Bobby came home to Scotland to play at Muirfield in the 1929 Open Championship. Despite only bringing two clubs with him and borrowing the rest from the Gullane professional he finished sixth. In a nod to his old school Bobby wore his Stewart’s College tie while playing in the second round of the championship. Bobby won £10 for sixth place while that years “Champion Golfer” Walter Hagen won £75.
Cruickshank won 17 tour events in his career and his greatest year was 1927, when he won the Los Angeles and Texas Opens and finished as the leading money winner for the year. His last victory on tour was in 1936 and he had 16 top-ten finishes in major championships.
Cruickshank was a club pro in Richmond, Virginia, in 1930s and 1940s, and later in Pittsburgh, Pennsylvania. He was also a winter pro in Florida. Cruickshank died after a brief illness at age 80 in Delray Beach, Florida. His wife Nellie (1895–1965) had died ten years earlier in Pittsburgh.
Professional wins (29)
PGA Tour wins (17)
- 1921 (2) St. Joseph Open (as an amateur), New York State Open
- 1924 (1) Colorado Open
- 1926 (2) North and South Open, Mid-South Pro-Am Bestball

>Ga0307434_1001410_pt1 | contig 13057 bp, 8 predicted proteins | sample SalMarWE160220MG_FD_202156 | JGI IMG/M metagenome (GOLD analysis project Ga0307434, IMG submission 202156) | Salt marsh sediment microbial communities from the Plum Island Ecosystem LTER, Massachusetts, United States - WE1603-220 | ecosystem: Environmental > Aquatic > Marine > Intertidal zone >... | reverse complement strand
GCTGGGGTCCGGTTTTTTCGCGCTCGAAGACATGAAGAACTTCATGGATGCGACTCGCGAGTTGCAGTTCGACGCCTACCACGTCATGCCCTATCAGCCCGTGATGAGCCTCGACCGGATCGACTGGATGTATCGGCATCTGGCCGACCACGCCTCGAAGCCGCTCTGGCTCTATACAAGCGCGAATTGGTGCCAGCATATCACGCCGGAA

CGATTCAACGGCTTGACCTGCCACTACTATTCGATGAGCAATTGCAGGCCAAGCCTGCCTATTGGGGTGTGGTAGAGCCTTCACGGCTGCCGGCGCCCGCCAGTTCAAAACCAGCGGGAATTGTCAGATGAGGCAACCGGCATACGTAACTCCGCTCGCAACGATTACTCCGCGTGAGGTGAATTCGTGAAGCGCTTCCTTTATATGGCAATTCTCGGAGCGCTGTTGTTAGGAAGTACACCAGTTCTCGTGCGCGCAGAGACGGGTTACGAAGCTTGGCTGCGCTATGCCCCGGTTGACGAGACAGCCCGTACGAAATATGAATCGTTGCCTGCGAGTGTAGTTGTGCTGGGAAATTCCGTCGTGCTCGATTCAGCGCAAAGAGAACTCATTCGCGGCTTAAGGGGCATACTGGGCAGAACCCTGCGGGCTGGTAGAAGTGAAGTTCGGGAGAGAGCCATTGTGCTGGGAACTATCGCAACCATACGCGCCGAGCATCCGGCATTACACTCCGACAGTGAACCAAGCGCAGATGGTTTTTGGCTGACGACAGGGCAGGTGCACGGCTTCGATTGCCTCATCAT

- 1927 (5) Los Angeles Open, Texas Open, South Central Open, North and South Open, Westchester Open
- 1928 (1) Maryland Open
- 1929 (1) Westchester Open
- 1934 (3) National Capital Open, British Colonial Open Nassau, Pinehurst Fall Pro-Pro (with Tommy Armour)
- 1935 (1) Orlando Open
- 1936 (1) Virginia Open
Other wins (12)
this list may be incomplete
- 1925 Miami International Four-Ball (with Johnny Farrell)
- 1927 Miami International Four-Ball (with Tommy Armour)
- 1933 Virginia Open
- 1934 Virginia Open
- 1935 Virginia Open
- 1937 Virginia Open
- 1938 Mid South Pro/Pro (with Tommy Armour; tie with Henry Picard and Jack Grout)
- 1939 Virginia Open
- 1943 North and South Open
- 1945 Middle Atlantic PGA Championship
- 1949 Tri-State PGA Championship
- 1950 Tri-State PGA Championship
Results in major championships
|The Open Championship||6|
|The Amateur Championship||R64|
|The Open Championship||T42|
|The Open Championship||NT||NT||NT||NT||NT||NT||T32|
|The Open Championship|
NYF = tournament not yet founded
NT = no tournament
WD = withdrew
CUT = missed the half-way cut
R64, R32, R16, QF, SF = round in which player lost in PGA Championship match play
"T" indicates a tie for a place
Source: British Amateur
- ""Bobby" Cruickshank to become an American citizen". Glasgow Herald. 18 June 1929. p. 12.
- "Bobby Cruickshank to become American citizen". San Jose Evening News. Associated Press. 18 June 1929. p. 11.
- "Golf pro's wife dies in Pittsburgh". Reading Eagle. Associated Press. 11 July 1965. p. 49.
- Turnhouse Golf Club, History by Willie Miller
- "Deaths: 'Bobby' Cruickshank". Daytona Beach Morning Journal. Associated Press. 28 August 1975. p. 9-B.
- "Bulla, Cruickshank sign with Pittsburgh clubs". News and Courier. Spartanburg, South Carolina. United Press. 19 December 1948. p. 3-D.
- "Amateur Golf". The Glasgow Herald. 9 June 1920. p. 11.
- PGA Museum of Golf: Hall of Fame – member profiles